The Commodity Futures Trading Commission (CFTC) has filed a civil enforcement action against Rashawn Russell, a former Deutsche Bank investment banker, in the US District Court for the Eastern District of New York.
The filing alleges that Russell fraudulently solicited retail investors to invest in a digital asset trading fund. He is also being accused of defrauding investors of nearly $1 million in the process. He is being charged with one count of wire fraud by the CFTC.
According to the press release, Russell asked retail investors to contribute Bitcoin, Ether, and fiat currency to invest in his purported proprietary digital assets trading fund from November 2020 through July 2022. He allegedly guaranteed that investors would not sustain any losses. In some cases, the banker also promised a minimum 25% return on investment.
The complaint charged Russell with intentionally and/or recklessly making false and misleading statements regarding the structure, size, and performance of the fund. He is also accused of making false promises to pay withdrawal requests, as well as to compensate investors in USDC.
The funds were then used to pay for Russell’s personal expenses, entities tied to gambling activities, as well as Ponzi-like payments to current investors.
In the litigation against the individual, the commodities regulator has sought restitution, disgorgement, civil monetary penalties, and permanent trading and registration bans, in addition to a permanent injunction against further violations of the Commodity Exchange Act (CEA) and CFTC regulations.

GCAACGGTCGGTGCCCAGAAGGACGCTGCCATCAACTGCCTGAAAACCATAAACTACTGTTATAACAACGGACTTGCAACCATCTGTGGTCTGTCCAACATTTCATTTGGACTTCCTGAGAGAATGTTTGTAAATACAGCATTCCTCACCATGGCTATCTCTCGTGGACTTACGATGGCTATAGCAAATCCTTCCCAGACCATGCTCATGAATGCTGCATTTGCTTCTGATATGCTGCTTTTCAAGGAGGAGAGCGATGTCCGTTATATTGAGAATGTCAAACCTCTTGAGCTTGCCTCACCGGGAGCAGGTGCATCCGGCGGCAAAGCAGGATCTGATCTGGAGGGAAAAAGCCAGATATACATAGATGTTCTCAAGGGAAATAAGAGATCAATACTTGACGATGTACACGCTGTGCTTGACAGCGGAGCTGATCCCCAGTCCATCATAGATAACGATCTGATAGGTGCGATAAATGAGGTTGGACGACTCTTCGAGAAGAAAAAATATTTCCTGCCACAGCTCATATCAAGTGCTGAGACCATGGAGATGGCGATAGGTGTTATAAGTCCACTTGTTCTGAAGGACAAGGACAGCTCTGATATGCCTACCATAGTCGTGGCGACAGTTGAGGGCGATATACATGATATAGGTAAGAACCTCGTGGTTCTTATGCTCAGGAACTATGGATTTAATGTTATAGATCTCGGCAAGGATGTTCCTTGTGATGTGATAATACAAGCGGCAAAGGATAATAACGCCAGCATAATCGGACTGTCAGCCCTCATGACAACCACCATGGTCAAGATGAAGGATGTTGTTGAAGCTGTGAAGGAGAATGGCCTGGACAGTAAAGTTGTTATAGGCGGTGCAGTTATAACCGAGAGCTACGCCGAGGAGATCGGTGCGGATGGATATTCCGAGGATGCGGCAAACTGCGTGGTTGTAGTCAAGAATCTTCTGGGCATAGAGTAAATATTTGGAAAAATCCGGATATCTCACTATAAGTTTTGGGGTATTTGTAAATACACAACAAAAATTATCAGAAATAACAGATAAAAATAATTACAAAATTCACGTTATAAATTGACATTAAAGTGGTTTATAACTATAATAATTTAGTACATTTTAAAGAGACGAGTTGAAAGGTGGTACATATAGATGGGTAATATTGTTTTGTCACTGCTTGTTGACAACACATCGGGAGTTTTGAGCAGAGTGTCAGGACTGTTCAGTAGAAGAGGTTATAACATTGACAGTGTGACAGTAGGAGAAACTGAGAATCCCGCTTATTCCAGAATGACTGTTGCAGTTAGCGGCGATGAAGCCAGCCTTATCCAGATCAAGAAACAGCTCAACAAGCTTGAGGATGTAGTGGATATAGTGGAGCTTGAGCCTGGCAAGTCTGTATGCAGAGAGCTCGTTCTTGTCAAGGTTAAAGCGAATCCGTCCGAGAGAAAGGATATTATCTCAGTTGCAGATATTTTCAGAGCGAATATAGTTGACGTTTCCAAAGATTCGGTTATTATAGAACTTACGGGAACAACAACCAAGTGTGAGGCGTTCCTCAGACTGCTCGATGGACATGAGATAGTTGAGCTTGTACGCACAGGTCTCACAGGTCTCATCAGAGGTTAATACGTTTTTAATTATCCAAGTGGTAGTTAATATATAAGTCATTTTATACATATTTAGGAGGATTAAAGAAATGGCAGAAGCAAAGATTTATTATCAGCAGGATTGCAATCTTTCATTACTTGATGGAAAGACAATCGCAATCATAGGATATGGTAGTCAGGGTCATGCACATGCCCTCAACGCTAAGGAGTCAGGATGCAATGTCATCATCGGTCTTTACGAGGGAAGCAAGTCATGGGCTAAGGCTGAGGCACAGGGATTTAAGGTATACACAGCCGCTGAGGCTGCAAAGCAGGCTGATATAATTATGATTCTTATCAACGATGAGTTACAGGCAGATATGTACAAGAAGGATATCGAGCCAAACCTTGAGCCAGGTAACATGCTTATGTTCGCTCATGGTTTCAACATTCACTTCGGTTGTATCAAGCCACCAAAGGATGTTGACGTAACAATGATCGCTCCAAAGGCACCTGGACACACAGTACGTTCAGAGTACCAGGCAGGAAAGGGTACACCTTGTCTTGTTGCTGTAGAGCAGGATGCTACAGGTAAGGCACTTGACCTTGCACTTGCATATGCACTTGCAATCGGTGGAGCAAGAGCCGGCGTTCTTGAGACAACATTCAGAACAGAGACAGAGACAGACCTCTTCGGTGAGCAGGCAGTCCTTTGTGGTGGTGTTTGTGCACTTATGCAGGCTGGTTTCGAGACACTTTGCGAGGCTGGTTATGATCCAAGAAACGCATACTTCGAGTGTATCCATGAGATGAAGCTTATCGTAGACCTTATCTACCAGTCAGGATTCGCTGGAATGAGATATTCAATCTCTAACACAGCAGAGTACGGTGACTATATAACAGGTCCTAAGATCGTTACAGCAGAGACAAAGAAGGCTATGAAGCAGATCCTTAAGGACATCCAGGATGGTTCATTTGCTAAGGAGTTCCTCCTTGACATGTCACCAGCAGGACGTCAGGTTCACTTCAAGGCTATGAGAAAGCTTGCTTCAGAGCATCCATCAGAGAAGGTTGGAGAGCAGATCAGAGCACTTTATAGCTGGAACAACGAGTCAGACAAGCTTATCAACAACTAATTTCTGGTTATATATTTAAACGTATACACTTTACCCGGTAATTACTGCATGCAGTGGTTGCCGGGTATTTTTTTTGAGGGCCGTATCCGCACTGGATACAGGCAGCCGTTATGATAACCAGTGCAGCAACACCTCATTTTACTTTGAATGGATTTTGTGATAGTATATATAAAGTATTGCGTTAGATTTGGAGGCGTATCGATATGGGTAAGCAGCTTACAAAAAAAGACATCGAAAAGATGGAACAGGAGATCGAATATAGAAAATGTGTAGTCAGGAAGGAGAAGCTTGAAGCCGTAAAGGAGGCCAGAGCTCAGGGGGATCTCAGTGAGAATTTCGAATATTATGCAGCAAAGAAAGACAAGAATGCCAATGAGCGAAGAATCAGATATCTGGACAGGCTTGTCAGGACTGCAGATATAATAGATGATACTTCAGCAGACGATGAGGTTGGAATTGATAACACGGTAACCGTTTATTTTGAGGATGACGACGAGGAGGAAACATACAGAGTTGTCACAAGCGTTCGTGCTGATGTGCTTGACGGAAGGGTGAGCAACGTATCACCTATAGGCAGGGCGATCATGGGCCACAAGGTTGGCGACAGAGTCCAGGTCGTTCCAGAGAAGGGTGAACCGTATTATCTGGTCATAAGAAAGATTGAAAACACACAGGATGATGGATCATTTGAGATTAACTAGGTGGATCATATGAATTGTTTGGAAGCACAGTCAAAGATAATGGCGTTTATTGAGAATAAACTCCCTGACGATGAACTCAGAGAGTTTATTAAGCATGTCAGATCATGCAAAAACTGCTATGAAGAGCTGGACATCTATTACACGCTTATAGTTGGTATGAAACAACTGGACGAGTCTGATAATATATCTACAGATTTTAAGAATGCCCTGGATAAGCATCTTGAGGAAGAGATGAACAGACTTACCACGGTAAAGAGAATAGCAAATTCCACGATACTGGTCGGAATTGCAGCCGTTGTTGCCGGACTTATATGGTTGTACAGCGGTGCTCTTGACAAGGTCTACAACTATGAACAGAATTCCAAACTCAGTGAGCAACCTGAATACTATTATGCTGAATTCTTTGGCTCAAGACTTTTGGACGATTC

CFTC’s Director of Enforcement Ian McGinley was quoted saying,
“As today’s action demonstrates, the CFTC is unrelenting in holding bad actors accountable and protecting retail investors from fraud in the digital asset space.”
Contrasting Views by SEC and CFTC
The United States Securities and Exchange Commission has been adamant about certain crypto assets being securities. Contrastingly, the CFTC has reinforced that Bitcoin and Ether are commodities in the latest crypto fraud and misappropriation lawsuit.
“Certain digital assets, such as bitcoin, ether, and USDC, are encompassed in the definition of a “commodity” under Section 1a(9) of the Act, 7 U.S.C. §1a(9), and contracts for their sale are subject to the prohibitions of Section 6(c)(1) of the Act, 7 U.S.C. § 9(1), and Regulation 180.1, 17 C.F.R. § 180.1 (2022).”
The assertion comes a month after the CFTC Chair Rostin Behnam stated that Ether and stablecoins should be treated as commodities, a different view from that of SEC Chair Gary Gensler, who previously claimed that every crypto-asset with the exception of Bitcoin is likely a security, and thus subject to his agency’s oversight.
The lawsuit also highlighted the continued lack of consensus among the two agencies that leaves open the question of how regulators such as the Federal Reserve, the Office of the Comptroller of the Currency, and the Federal Deposit Insurance Corporation view the asset class.
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